TGNC Fieldwork Alliance

The Transgender and Gender-nonconforming Field Alliance was created in 2022 by Dr. Ezra Kottler. They meet virtually on a monthly basis to coordinate initiatives to support TGnC scientists who do field work in both natural and social sciences, and provides resources to educate allies in positions of power within these fields.

Phenology Snapshots

Students conduct an investigation using historical photographic records to determine whether the timing of plant phenophases has changed in their own communities. They search for old photos (indicating dates) in their family’s or town’s records that show sites where plants are in specific phenological stages (i.e., peak flower, 90% leaf out [or 90% lack of leaf cover], fruiting, seasonal festivals, etc.), and that show dates of record. They then visit those sites when plants are experiencing those same phenophases and take pictures to compare the past and present timing of seasonal events.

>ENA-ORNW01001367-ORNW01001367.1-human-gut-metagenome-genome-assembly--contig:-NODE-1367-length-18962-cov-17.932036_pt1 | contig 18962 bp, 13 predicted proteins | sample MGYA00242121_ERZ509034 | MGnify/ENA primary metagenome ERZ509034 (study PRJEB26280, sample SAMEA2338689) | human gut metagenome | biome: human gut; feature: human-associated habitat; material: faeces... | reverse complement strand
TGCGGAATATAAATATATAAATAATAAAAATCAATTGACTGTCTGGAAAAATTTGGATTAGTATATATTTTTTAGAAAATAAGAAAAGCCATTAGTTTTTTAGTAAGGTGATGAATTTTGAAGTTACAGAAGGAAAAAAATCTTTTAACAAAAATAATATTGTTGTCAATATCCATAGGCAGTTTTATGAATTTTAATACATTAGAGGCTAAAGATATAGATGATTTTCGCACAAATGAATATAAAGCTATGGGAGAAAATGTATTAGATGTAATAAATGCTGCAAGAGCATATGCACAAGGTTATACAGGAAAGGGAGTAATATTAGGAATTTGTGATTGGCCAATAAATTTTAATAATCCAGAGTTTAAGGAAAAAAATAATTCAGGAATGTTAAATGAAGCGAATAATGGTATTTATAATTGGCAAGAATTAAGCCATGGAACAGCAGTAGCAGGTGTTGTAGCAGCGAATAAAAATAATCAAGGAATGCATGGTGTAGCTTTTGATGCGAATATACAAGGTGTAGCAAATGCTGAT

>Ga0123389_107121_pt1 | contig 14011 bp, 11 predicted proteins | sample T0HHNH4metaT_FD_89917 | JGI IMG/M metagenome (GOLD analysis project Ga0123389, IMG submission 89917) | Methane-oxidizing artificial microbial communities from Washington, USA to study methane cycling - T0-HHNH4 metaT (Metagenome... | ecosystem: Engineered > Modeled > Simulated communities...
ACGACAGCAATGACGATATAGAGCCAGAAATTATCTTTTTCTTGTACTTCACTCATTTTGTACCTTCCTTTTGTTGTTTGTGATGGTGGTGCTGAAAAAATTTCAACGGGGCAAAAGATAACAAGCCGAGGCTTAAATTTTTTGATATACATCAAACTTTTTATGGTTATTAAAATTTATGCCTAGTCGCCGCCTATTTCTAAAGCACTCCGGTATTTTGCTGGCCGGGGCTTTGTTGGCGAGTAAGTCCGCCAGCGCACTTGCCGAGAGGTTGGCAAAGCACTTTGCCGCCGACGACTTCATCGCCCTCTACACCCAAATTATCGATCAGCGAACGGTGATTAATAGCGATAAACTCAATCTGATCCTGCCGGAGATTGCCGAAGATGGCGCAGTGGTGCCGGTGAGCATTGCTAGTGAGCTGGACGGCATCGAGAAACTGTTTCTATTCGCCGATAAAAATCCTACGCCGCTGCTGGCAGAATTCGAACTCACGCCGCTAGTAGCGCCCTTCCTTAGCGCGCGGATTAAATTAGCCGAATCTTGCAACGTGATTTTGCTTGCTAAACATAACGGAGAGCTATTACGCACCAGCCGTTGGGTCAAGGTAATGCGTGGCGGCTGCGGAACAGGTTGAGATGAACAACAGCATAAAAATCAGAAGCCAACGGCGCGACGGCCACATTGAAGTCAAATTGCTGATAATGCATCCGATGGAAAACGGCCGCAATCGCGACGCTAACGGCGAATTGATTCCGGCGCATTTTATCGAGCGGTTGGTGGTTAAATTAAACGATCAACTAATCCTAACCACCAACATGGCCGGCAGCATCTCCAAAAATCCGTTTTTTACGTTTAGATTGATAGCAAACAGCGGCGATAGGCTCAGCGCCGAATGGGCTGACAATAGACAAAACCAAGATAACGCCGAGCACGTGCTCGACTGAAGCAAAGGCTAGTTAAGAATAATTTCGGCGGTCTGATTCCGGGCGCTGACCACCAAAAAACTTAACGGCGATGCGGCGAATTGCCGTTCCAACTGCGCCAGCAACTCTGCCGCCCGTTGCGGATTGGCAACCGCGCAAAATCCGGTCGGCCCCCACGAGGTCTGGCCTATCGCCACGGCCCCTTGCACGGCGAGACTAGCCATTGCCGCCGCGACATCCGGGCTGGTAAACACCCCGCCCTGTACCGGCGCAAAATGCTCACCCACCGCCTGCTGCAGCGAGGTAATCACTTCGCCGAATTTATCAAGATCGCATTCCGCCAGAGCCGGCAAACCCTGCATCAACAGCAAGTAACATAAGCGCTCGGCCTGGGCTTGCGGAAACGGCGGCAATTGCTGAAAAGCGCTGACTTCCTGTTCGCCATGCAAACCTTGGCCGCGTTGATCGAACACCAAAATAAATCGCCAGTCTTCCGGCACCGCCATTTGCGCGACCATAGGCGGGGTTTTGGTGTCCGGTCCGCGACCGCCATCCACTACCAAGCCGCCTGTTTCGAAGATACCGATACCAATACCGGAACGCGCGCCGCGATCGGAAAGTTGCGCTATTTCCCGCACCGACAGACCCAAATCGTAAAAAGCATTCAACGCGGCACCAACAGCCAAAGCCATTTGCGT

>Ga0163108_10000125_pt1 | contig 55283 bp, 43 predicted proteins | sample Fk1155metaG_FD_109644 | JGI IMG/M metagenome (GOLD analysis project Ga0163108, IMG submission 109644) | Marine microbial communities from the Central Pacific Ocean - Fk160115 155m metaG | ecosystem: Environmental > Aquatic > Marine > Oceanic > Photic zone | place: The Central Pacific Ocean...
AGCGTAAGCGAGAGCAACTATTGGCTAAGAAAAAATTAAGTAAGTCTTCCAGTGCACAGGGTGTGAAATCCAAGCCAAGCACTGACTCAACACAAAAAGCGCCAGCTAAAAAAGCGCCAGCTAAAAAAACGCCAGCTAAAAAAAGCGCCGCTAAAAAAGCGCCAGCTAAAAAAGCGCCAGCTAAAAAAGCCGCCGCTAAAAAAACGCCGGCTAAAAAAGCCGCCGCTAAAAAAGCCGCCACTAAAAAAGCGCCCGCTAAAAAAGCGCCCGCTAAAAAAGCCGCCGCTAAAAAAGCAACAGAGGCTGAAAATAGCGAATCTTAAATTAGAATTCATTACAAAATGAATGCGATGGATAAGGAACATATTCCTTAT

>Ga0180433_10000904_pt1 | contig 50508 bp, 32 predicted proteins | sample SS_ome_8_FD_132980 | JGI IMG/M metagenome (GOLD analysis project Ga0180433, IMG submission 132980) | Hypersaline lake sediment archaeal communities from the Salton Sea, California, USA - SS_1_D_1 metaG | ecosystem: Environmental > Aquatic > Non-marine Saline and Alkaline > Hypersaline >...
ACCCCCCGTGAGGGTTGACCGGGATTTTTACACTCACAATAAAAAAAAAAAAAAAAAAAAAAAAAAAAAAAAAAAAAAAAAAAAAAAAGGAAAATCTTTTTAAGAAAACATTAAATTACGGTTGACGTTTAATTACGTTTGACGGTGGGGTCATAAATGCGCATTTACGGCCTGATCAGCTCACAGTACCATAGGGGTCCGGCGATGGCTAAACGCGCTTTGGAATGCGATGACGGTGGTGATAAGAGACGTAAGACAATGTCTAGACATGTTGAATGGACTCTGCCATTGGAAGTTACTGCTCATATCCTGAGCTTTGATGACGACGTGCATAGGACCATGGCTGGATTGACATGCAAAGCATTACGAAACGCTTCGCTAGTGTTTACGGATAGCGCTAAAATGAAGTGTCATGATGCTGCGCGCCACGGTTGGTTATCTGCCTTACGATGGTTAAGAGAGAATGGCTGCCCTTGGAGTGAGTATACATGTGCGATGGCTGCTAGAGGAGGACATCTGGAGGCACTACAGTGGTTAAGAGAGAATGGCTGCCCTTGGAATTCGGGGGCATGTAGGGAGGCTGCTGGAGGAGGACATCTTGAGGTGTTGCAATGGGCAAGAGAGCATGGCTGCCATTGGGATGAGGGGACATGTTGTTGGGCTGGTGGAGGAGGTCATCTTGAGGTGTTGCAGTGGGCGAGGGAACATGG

Investigations in Phenology

Conduct this activity before students are introduced to data collection using the Nature’s Notebook observation protocols. This activity will familiarize students with some of the main phenophases present on select species during certain times throughout the school year.

Traducido por Viviana Beltran

Bird Feeder Notebook

Students record observations and collect data about birds visiting feeder(s) outside their school. They compare their records with
historical records from local birding experts and online citizen science data sources to determine whether the timing of bird activity has shifted in their community.

Life of Corn

The following activity can be used as an introduction to the concept of phenology. It demonstrates the life cycle of a corn plant, a
plant familiar to many, putting this plant into a new perspective. The Life of Corn highlights the importance of the developmental lifecycle, something which all organisms experience in a predictable manner.

Flight of the Pollinators

This activity is designed to help participants experience the importance of plant phenology from a pollinator’s perspective. Participants learn why pollinators visit flowers and what color, shape, and size of flowers their pollinator prefers to visit.